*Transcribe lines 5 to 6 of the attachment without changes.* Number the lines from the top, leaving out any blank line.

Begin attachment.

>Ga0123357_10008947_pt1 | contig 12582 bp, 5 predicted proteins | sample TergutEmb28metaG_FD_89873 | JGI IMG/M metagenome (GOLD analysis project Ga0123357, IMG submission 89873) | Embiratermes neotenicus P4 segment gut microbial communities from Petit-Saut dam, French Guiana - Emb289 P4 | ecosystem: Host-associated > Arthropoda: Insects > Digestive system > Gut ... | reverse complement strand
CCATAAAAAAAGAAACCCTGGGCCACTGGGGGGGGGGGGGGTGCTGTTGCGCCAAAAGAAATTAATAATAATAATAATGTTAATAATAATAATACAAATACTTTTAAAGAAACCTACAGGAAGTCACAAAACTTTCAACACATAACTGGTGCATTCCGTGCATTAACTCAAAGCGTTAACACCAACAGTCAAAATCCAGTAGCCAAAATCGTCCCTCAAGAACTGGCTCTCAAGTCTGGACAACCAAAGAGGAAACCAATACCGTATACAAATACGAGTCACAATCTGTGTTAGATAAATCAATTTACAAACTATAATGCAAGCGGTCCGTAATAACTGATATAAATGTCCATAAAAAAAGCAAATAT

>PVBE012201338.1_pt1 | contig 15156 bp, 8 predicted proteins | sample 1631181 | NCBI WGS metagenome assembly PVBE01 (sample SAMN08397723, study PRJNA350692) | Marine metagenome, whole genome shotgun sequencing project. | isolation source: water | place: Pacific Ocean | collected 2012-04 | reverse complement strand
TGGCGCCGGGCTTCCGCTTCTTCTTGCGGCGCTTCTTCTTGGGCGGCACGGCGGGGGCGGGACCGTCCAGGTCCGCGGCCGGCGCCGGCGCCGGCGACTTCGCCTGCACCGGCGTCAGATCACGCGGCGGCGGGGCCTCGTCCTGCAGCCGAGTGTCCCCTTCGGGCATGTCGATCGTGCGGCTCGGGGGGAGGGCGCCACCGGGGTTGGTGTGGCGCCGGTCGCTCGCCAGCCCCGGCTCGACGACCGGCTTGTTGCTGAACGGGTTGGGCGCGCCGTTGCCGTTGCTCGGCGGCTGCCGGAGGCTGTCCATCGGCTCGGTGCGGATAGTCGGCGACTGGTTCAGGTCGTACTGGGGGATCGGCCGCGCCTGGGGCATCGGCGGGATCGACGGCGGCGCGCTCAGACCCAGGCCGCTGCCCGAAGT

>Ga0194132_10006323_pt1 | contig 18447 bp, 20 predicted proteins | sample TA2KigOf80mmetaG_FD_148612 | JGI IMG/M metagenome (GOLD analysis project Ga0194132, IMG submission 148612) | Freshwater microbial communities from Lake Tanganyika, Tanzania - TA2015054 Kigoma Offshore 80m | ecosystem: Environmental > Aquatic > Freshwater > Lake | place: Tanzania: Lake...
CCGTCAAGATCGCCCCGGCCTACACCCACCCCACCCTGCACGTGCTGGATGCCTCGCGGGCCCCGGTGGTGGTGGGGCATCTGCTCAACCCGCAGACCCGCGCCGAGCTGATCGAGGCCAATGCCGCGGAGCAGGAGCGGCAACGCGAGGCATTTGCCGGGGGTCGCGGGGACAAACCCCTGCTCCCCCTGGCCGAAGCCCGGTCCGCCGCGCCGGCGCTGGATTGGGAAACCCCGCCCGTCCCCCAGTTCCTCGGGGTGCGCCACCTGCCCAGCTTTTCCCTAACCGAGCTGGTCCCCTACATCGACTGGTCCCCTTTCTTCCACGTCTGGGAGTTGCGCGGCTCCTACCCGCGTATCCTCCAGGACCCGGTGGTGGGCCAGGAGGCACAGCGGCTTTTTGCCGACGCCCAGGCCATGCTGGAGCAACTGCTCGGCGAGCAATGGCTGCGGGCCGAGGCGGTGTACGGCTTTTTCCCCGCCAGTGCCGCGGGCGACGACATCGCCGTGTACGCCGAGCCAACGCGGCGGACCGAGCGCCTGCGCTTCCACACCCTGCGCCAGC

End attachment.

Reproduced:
>Ga0194132_10006323_pt1 | contig 18447 bp, 20 predicted proteins | sample TA2KigOf80mmetaG_FD_148612 | JGI IMG/M metagenome (GOLD analysis project Ga0194132, IMG submission 148612) | Freshwater microbial communities from Lake Tanganyika, Tanzania - TA2015054 Kigoma Offshore 80m | ecosystem: Environmental > Aquatic > Freshwater > Lake | place: Tanzania: Lake...
CCGTCAAGATCGCCCCGGCCTACACCCACCCCACCCTGCACGTGCTGGATGCCTCGCGGGCCCCGGTGGTGGTGGGGCATCTGCTCAACCCGCAGACCCGCGCCGAGCTGATCGAGGCCAATGCCGCGGAGCAGGAGCGGCAACGCGAGGCATTTGCCGGGGGTCGCGGGGACAAACCCCTGCTCCCCCTGGCCGAAGCCCGGTCCGCCGCGCCGGCGCTGGATTGGGAAACCCCGCCCGTCCCCCAGTTCCTCGGGGTGCGCCACCTGCCCAGCTTTTCCCTAACCGAGCTGGTCCCCTACATCGACTGGTCCCCTTTCTTCCACGTCTGGGAGTTGCGCGGCTCCTACCCGCGTATCCTCCAGGACCCGGTGGTGGGCCAGGAGGCACAGCGGCTTTTTGCCGACGCCCAGGCCATGCTGGAGCAACTGCTCGGCGAGCAATGGCTGCGGGCCGAGGCGGTGTACGGCTTTTTCCCCGCCAGTGCCGCGGGCGACGACATCGCCGTGTACGCCGAGCCAACGCGGCGGACCGAGCGCCTGCGCTTCCACACCCTGCGCCAGC